Home > Fiction > Somewhere Close to the Start of the Game (Foosball)
Translated from the French by David Ball and Nicole Ball
Published: Fri Oct 15 2010
Diego Isaias Hernández Méndez, Destruccion por un remolino del aire Xocomeel del Lago Atitlán / Destruction from a Vortex of the Xocomil Winds around Lake Atitlán (detail), 2014, oil on canvas. Arte Maya Tz’utujil Collection.
Somewhere Close to the Start of the Game (Foosball)

A market evening in a small coastal town on the south bank of the Red Sea. A gathering on the main square, shrouded in darkness—a town that lives to the rhythm of the night tides. The monsoon, with its Indian winds and its cartloads of dark clouds, is at the gates of the city. Soon it will rain hard for a few days or even a week or two, if Allah the Most Merciful is kind to us.

Night and day, the cattle merchants stand or squat on their heels, feeling the rumps of the animals about to be shipped to the other bank of the Red Sea. From time to time, they lean over to spit out juice from their quid as their eyes and hands size up sheep, rams, kids, cows, and calves with meditative detachment.

The least attractive animals go nowhere and end up in stews in cheap eateries. They’re carved up on the beach right away, through rain or wind or dark of night. A cloud of flies immediately covers their carcasses like a new skin, coal-black and swarming with life. Starving cats feast on their guts, unceremoniously dumped here and there on the muck of the beach between the pirogues that have been pulled onto dry land. Mysterious three-toed footprints come from the chickens that strut around on the sand from dawn on.


This evening is not an evening like any other. Mist is beginning to veil the sun. A mist from the Gulf of Oman or the Indian Ocean has surely stroked your skin if you have just arrived in our little town. Tonight, another event is on everybody’s mind—not the caravanserai, cattle trading, and three-toed footprints. Tonight there’s a crowd on the main square. It feels good to be a crowd. It feels good to be a pack. Rumors swirl over the big mosque. The atmosphere is enchanting. The sound of a reed flute rises to heaven under a salvo of benedictions addressed to the Lord. Words alternating with long silences, singing, notes, and maxims rise and float upwards, bouncing off the dome of the mosque, then vanishing into the boundless canopy of heaven. An angel flies by, followed by his elongated shadow. Silence. In the middle of the crowd, a little man with slumping shoulders and a flute in his mouth is attracting every gaze. The one they call the Beggar Saint—behind his back, of course—looks mournfully over the crowd, his wet eyes not focusing on any precise face, not even on the bare-chested children running with a rag soccer ball at their feet from one point to another in the great human circle that fills the open square.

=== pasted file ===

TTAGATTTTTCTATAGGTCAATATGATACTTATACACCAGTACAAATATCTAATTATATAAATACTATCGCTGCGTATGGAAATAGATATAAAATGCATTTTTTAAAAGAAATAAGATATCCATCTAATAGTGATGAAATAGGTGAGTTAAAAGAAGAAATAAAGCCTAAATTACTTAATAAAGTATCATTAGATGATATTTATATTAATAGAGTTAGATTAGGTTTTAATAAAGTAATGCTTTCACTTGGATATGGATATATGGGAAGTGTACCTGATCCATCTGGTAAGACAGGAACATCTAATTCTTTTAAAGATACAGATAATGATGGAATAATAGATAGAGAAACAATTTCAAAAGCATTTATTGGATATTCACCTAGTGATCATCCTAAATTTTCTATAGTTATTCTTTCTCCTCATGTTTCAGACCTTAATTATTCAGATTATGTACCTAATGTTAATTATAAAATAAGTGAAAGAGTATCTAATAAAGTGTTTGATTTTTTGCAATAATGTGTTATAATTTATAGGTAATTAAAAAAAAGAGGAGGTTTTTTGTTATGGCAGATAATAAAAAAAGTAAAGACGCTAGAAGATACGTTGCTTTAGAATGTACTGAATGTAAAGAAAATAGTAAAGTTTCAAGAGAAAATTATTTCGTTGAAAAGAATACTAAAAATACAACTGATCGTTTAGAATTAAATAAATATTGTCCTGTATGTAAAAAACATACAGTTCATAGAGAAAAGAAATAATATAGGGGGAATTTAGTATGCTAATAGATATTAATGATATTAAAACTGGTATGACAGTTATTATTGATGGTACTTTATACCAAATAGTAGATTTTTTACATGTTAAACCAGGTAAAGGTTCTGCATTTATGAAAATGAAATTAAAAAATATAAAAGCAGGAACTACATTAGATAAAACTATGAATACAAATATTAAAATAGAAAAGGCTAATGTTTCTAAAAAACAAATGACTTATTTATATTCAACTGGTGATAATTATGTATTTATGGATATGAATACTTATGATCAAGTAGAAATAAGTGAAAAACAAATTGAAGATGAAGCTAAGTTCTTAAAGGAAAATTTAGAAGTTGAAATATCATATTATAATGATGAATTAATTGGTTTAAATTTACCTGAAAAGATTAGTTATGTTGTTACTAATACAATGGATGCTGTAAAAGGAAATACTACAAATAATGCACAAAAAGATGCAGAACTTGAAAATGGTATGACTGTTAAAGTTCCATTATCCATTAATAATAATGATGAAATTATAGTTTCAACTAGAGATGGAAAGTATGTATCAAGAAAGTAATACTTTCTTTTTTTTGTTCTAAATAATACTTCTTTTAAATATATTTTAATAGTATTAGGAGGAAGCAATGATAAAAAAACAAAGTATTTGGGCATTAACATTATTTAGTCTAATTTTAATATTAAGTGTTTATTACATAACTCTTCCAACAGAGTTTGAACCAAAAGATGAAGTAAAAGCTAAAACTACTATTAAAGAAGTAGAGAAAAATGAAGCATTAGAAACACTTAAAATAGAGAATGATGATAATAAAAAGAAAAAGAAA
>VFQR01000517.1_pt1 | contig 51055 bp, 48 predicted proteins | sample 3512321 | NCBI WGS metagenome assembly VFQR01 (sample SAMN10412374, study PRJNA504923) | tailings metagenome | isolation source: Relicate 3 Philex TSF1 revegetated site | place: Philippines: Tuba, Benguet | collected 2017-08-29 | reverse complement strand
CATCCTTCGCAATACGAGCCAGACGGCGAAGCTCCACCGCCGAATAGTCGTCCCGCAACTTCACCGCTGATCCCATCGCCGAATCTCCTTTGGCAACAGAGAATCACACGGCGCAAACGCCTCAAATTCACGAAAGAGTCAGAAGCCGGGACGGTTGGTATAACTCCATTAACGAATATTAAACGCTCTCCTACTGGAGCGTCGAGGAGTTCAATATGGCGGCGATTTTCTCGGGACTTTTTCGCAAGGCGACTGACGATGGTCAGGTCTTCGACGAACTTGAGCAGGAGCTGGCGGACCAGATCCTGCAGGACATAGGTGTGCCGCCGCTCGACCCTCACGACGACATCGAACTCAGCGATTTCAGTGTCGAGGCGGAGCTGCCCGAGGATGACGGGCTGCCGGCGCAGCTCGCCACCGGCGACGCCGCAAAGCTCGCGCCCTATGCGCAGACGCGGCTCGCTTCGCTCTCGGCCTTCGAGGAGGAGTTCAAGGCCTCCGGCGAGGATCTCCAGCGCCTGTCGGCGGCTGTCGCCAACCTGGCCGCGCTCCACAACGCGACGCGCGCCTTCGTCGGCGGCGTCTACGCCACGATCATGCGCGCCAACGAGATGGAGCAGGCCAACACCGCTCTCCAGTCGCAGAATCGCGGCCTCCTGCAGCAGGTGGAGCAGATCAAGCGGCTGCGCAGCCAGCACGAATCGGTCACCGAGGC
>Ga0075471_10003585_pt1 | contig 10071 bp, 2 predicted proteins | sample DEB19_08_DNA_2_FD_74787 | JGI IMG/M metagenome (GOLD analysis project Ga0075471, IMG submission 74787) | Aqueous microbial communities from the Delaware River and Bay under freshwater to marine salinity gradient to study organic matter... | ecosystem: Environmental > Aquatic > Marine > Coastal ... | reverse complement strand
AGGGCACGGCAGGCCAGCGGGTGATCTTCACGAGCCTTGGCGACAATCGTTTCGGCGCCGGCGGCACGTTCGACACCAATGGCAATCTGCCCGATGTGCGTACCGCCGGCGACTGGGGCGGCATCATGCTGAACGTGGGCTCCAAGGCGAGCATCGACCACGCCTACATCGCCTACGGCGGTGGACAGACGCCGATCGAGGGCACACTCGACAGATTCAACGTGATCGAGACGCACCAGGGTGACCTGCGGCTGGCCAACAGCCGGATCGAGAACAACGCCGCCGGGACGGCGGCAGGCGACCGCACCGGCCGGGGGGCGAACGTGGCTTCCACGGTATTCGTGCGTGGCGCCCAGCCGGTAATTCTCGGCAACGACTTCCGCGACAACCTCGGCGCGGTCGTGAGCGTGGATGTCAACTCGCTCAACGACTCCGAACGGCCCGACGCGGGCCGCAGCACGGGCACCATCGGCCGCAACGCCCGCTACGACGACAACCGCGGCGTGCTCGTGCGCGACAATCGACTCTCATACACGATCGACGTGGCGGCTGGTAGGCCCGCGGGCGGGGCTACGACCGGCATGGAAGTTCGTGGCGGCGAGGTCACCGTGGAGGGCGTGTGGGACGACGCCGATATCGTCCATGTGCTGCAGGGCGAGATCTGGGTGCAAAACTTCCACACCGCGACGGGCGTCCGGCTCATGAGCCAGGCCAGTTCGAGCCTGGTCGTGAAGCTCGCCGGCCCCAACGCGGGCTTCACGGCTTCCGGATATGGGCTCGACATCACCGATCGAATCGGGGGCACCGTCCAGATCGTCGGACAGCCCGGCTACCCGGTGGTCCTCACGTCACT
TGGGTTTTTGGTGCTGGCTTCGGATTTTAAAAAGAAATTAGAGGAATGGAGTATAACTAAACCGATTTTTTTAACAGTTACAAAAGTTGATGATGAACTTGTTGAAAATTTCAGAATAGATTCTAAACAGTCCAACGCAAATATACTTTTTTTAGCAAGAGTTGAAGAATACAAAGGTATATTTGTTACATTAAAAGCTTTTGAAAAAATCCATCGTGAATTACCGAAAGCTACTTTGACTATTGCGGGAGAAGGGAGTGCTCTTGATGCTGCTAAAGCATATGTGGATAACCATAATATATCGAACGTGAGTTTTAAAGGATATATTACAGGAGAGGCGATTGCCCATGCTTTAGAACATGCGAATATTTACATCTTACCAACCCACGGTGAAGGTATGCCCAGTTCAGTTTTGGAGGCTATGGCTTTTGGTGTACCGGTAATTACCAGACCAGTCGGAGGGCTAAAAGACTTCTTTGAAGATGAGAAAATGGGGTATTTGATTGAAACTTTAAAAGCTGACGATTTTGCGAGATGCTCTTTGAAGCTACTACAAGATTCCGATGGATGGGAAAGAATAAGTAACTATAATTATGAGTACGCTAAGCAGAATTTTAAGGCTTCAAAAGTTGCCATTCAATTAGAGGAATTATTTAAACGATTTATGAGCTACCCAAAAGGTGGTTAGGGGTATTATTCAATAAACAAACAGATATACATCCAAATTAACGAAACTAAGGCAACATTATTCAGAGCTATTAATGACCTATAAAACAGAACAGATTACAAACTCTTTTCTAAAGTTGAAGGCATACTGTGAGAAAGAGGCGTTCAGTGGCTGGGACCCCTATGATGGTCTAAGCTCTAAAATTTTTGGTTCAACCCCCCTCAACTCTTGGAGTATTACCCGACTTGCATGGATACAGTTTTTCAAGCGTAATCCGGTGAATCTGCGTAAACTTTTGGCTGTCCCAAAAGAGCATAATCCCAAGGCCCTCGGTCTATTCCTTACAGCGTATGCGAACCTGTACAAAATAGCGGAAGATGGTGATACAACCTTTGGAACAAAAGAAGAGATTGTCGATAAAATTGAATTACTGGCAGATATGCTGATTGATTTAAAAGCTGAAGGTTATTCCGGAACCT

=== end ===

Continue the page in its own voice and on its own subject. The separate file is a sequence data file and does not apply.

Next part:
The bewitching sound of the flute winds through the air. It lifts the hearts of the men assembled on the big square, all of them alerted by an order from elsewhere or just by chance. A stone’s throw away, another gathering seems to be breaking up. The cattle merchants, who are fiendishly clever, talk about this and that, but never miss a chance to interrupt the shepherds, whose legs are worn out from walking. Some nomads, tired of bargaining, give up and take shelter in dark joints where a plate of sticky rice costs an arm and a leg, though theirs are rather skinny.

As for the crowd, it is waiting for the flutist to catch his divine breath.

The youngest spectators are growing impatient. They can already picture themselves in Diriyeh’s courtyard, in front of the only TV in town, watching the finals of the Africa Cup of Nations. The Egyptian Eagles are taking on the Ivory Coast Lions, they whisper, led by Didier Drogba at the top of his game. Right before the half, as the adults get more and more excited—the rush of blood to the brain may explain their excitement—they’ll send out their kids one after the other for bottles of Pepsi and Mirinda at the Mashallah grocery. The kids will rush back with the sodas for their parents, hurrying so as not to miss one second of the game, stumbling in the dark paths, part ravine and part sidewalk. The second half will start at the same tempo as the first. Again the crowd will forget the little man with sloping shoulders who—for a change—sticks an imaginary violin under his chin. The instrument gives out a melancholy tune.